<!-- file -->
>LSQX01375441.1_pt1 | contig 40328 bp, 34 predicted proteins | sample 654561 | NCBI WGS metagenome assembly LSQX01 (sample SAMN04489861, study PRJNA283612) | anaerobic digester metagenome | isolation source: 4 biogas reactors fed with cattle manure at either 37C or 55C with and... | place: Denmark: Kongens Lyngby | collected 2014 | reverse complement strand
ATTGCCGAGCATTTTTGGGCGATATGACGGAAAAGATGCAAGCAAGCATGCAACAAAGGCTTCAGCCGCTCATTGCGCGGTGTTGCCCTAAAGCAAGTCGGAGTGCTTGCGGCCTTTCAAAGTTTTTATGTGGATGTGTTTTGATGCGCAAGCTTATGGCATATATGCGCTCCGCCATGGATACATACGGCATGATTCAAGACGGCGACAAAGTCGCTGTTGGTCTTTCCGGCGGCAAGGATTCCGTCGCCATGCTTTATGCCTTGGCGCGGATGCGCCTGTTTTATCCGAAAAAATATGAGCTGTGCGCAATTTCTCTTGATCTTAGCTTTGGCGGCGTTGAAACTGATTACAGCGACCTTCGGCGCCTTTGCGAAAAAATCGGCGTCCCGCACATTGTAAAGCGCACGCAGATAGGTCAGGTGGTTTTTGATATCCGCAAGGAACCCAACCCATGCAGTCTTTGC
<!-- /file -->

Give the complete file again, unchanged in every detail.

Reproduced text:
>LSQX01375441.1_pt1 | contig 40328 bp, 34 predicted proteins | sample 654561 | NCBI WGS metagenome assembly LSQX01 (sample SAMN04489861, study PRJNA283612) | anaerobic digester metagenome | isolation source: 4 biogas reactors fed with cattle manure at either 37C or 55C with and... | place: Denmark: Kongens Lyngby | collected 2014 | reverse complement strand
ATTGCCGAGCATTTTTGGGCGATATGACGGAAAAGATGCAAGCAAGCATGCAACAAAGGCTTCAGCCGCTCATTGCGCGGTGTTGCCCTAAAGCAAGTCGGAGTGCTTGCGGCCTTTCAAAGTTTTTATGTGGATGTGTTTTGATGCGCAAGCTTATGGCATATATGCGCTCCGCCATGGATACATACGGCATGATTCAAGACGGCGACAAAGTCGCTGTTGGTCTTTCCGGCGGCAAGGATTCCGTCGCCATGCTTTATGCCTTGGCGCGGATGCGCCTGTTTTATCCGAAAAAATATGAGCTGTGCGCAATTTCTCTTGATCTTAGCTTTGGCGGCGTTGAAACTGATTACAGCGACCTTCGGCGCCTTTGCGAAAAAATCGGCGTCCCGCACATTGTAAAGCGCACGCAGATAGGTCAGGTGGTTTTTGATATCCGCAAGGAACCCAACCCATGCAGTCTTTGC